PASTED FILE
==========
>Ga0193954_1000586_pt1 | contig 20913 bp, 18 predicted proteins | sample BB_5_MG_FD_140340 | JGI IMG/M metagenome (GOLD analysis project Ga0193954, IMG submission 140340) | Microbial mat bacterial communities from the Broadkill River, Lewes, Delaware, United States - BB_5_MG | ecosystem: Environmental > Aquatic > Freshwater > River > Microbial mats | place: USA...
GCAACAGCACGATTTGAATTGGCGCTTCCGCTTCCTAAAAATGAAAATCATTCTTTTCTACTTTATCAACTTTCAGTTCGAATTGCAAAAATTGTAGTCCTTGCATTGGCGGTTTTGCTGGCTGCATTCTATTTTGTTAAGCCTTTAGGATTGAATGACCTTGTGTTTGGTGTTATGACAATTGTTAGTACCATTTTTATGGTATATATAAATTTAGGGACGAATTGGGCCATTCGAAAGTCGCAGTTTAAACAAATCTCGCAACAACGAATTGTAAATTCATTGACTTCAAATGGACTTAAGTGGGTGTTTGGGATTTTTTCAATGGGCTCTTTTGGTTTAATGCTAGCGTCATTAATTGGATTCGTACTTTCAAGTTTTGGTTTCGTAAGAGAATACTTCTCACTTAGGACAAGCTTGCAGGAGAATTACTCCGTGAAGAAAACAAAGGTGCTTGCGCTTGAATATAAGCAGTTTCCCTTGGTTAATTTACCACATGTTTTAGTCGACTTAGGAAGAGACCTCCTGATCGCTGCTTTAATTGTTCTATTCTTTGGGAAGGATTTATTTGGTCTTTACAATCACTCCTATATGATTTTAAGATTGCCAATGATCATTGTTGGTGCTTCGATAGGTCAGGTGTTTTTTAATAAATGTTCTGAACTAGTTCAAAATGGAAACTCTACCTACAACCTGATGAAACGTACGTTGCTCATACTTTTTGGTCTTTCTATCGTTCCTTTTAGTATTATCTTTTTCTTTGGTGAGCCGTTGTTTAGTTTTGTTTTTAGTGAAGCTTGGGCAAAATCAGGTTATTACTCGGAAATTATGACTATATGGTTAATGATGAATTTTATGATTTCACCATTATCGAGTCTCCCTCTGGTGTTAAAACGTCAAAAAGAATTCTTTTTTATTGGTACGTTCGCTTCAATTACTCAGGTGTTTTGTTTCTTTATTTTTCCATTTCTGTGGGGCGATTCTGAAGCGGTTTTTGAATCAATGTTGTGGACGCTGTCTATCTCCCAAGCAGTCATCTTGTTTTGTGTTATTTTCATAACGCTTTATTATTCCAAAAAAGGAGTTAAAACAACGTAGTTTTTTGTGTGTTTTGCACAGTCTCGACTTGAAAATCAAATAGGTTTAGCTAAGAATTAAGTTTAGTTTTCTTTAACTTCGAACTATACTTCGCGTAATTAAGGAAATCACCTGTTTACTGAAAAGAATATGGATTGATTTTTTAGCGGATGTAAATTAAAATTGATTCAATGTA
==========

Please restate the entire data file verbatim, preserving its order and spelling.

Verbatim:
>Ga0193954_1000586_pt1 | contig 20913 bp, 18 predicted proteins | sample BB_5_MG_FD_140340 | JGI IMG/M metagenome (GOLD analysis project Ga0193954, IMG submission 140340) | Microbial mat bacterial communities from the Broadkill River, Lewes, Delaware, United States - BB_5_MG | ecosystem: Environmental > Aquatic > Freshwater > River > Microbial mats | place: USA...
GCAACAGCACGATTTGAATTGGCGCTTCCGCTTCCTAAAAATGAAAATCATTCTTTTCTACTTTATCAACTTTCAGTTCGAATTGCAAAAATTGTAGTCCTTGCATTGGCGGTTTTGCTGGCTGCATTCTATTTTGTTAAGCCTTTAGGATTGAATGACCTTGTGTTTGGTGTTATGACAATTGTTAGTACCATTTTTATGGTATATATAAATTTAGGGACGAATTGGGCCATTCGAAAGTCGCAGTTTAAACAAATCTCGCAACAACGAATTGTAAATTCATTGACTTCAAATGGACTTAAGTGGGTGTTTGGGATTTTTTCAATGGGCTCTTTTGGTTTAATGCTAGCGTCATTAATTGGATTCGTACTTTCAAGTTTTGGTTTCGTAAGAGAATACTTCTCACTTAGGACAAGCTTGCAGGAGAATTACTCCGTGAAGAAAACAAAGGTGCTTGCGCTTGAATATAAGCAGTTTCCCTTGGTTAATTTACCACATGTTTTAGTCGACTTAGGAAGAGACCTCCTGATCGCTGCTTTAATTGTTCTATTCTTTGGGAAGGATTTATTTGGTCTTTACAATCACTCCTATATGATTTTAAGATTGCCAATGATCATTGTTGGTGCTTCGATAGGTCAGGTGTTTTTTAATAAATGTTCTGAACTAGTTCAAAATGGAAACTCTACCTACAACCTGATGAAACGTACGTTGCTCATACTTTTTGGTCTTTCTATCGTTCCTTTTAGTATTATCTTTTTCTTTGGTGAGCCGTTGTTTAGTTTTGTTTTTAGTGAAGCTTGGGCAAAATCAGGTTATTACTCGGAAATTATGACTATATGGTTAATGATGAATTTTATGATTTCACCATTATCGAGTCTCCCTCTGGTGTTAAAACGTCAAAAAGAATTCTTTTTTATTGGTACGTTCGCTTCAATTACTCAGGTGTTTTGTTTCTTTATTTTTCCATTTCTGTGGGGCGATTCTGAAGCGGTTTTTGAATCAATGTTGTGGACGCTGTCTATCTCCCAAGCAGTCATCTTGTTTTGTGTTATTTTCATAACGCTTTATTATTCCAAAAAAGGAGTTAAAACAACGTAGTTTTTTGTGTGTTTTGCACAGTCTCGACTTGAAAATCAAATAGGTTTAGCTAAGAATTAAGTTTAGTTTTCTTTAACTTCGAACTATACTTCGCGTAATTAAGGAAATCACCTGTTTACTGAAAAGAATATGGATTGATTTTTTAGCGGATGTAAATTAAAATTGATTCAATGTA